Servaas Hofmeyr

  18. Servaas

    There are some people in Australia who agree with you and do not celebrate this pagan xmas.

    Jeremiah 10:1-5: ‘Hear ye the word which the LORD speaketh unto you, O house of Israel: Thus saith the LORD, Learn not the way of the heathen, and be not dismayed at the signs of heaven; for the heathen are dismayed at them. For the customs of the people are vain: for one cutteth a tree out of the forest, the work of the hands of the workman, with the axe. They deck it with silver and with gold; they fasten it with nails and with hammers, that it move not. They are upright as the palm tree, but speak not: they must needs be borne, because they cannot go. Be not afraid of them; for they cannot do evil, neither also is it in them to do good.”

    Donna Opie, Australia

  19. Dear Sevaas, The best way to counter pagan practices at Christmas these days is to keep out of the shops as much as possible and don’t tune in to the secular TV stations at all.Also try and prepare yourself spiritually for Christ’s birth by doing something constructive in Advent. It is as neccessary as preparing yourself for His death during Lent. Jesus had to be born sometime you know and there would have been no Resurrection without His birth so December is as good a time as any. As Bill says Christmas replaced the old pagan festivals with Christ’s – Mass which couldn’t be better. We are blessed to have a Philipino parish priest who has started a beautiful tradition in our church. It started in the Philipines in the Spanish era for the farmers who wanted to get up an hour earlier and go to mass for the nine days leading up to Christmas. We assist at mass just after dawn has broken – at the freshest and loveliest time of the new day which is five o clock here. We sing carols and afterwards everyone meets in the parish hall for breakfast and fellowship. No matter how many turns up and there have been a church full sometimes there is always enough food to satisfy everyone although the priest has stressed we don’t go just for the food. After the novena of masses is completed there is a great sense of achievement that one has truly prepared in the best way possible for the Birth of Christ.Our city is always crowded with holidaymakers, day trippers and shoppers who are interested only in the shopping and food aspect of Christmas which can seriously divert your attention from its true meaning. At home we also have EWTN which can be turned on at any time of day or night for beautiful Christmas devotions, talks and singing. We CAN counteract the paganism which has infiltrated Christmas if we really try. Sevaas. I hope my comments are useful and a Happy New Year to all.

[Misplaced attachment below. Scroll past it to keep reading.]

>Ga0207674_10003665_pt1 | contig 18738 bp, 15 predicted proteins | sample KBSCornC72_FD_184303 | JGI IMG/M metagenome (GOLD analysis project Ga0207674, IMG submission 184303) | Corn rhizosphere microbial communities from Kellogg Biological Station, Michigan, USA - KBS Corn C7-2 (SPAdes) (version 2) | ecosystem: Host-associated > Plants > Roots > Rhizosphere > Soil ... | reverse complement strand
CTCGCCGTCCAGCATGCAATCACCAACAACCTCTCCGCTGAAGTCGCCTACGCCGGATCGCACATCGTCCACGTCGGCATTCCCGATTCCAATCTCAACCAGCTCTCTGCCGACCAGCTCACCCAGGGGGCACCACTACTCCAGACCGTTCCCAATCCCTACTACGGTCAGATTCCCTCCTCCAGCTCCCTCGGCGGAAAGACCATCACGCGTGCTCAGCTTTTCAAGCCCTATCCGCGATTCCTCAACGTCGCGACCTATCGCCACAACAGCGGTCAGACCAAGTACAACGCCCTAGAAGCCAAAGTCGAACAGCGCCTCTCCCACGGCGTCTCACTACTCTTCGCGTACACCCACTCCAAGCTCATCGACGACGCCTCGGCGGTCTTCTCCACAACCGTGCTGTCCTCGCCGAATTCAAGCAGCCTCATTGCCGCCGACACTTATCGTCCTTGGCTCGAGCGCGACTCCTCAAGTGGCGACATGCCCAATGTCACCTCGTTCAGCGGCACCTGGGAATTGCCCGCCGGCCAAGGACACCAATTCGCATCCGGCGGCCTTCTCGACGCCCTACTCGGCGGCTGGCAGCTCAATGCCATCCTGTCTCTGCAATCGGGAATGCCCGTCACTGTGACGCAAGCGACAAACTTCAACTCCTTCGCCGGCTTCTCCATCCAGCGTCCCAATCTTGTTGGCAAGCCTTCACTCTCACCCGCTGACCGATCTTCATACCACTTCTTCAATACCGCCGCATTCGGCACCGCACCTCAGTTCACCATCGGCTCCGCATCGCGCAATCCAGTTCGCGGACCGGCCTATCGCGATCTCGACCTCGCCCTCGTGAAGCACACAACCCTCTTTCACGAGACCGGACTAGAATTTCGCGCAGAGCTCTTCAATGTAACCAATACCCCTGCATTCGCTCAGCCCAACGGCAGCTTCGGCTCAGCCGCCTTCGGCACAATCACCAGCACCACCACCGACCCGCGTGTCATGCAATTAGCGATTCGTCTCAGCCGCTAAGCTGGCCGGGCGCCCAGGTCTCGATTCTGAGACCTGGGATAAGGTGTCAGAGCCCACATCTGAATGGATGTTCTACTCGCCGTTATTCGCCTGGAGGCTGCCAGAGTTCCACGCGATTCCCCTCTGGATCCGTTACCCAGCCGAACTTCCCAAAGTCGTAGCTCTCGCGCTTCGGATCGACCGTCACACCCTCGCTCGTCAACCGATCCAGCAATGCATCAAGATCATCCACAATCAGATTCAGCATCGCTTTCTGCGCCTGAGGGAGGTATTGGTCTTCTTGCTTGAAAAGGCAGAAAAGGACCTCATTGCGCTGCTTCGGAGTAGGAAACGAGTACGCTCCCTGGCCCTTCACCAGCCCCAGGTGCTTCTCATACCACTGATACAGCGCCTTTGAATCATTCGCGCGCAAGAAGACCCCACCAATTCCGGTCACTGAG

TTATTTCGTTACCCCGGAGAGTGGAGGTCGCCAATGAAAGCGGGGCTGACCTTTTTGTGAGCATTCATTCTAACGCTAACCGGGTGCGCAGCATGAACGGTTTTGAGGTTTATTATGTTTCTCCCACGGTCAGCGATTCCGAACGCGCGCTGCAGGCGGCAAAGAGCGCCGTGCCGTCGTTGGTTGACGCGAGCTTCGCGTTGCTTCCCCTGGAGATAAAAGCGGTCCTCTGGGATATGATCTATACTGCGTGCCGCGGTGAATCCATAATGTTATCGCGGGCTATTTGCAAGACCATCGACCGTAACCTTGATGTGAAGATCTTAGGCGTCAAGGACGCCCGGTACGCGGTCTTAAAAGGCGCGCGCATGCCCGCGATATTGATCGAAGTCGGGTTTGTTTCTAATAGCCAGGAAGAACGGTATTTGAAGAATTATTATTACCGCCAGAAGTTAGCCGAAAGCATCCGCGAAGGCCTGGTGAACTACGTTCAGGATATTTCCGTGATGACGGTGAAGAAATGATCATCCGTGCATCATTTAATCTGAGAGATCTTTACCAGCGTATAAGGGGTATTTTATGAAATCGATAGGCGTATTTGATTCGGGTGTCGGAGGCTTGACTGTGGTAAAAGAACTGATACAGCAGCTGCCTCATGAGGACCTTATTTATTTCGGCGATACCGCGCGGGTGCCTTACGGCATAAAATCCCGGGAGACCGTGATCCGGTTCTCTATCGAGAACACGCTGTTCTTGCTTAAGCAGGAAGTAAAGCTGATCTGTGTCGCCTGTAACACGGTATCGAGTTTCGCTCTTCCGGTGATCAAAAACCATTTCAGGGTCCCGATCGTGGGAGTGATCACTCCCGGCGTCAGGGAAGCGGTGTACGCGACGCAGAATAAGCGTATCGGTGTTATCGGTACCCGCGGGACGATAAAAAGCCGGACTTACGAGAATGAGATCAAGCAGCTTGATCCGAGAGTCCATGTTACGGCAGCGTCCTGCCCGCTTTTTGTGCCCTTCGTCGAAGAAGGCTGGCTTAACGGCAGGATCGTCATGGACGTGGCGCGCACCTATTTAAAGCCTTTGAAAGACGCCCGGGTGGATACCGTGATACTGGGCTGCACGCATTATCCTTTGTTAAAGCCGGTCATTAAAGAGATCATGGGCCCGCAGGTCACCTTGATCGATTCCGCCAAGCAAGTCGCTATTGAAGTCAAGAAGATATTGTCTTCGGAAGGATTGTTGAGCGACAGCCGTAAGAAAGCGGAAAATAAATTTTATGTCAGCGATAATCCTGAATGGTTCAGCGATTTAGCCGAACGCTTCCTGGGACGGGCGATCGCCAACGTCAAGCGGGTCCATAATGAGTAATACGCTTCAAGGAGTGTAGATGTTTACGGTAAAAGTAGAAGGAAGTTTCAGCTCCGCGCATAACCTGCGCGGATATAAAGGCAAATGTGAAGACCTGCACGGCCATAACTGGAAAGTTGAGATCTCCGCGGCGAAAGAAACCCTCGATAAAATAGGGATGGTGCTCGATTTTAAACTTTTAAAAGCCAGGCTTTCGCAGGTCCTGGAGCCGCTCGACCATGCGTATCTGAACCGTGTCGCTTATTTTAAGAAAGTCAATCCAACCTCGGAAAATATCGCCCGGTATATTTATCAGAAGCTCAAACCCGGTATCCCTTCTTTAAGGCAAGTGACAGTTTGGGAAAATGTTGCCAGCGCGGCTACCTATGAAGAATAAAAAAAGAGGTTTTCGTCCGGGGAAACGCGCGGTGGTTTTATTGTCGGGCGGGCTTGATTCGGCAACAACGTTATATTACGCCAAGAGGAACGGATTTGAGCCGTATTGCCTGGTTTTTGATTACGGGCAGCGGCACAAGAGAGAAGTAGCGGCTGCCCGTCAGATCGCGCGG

Patricia Halligan

  20. Bill, many thanks for attracting so many great contributors to this sight. This demonstrates that you have a role of ‘great’ significance.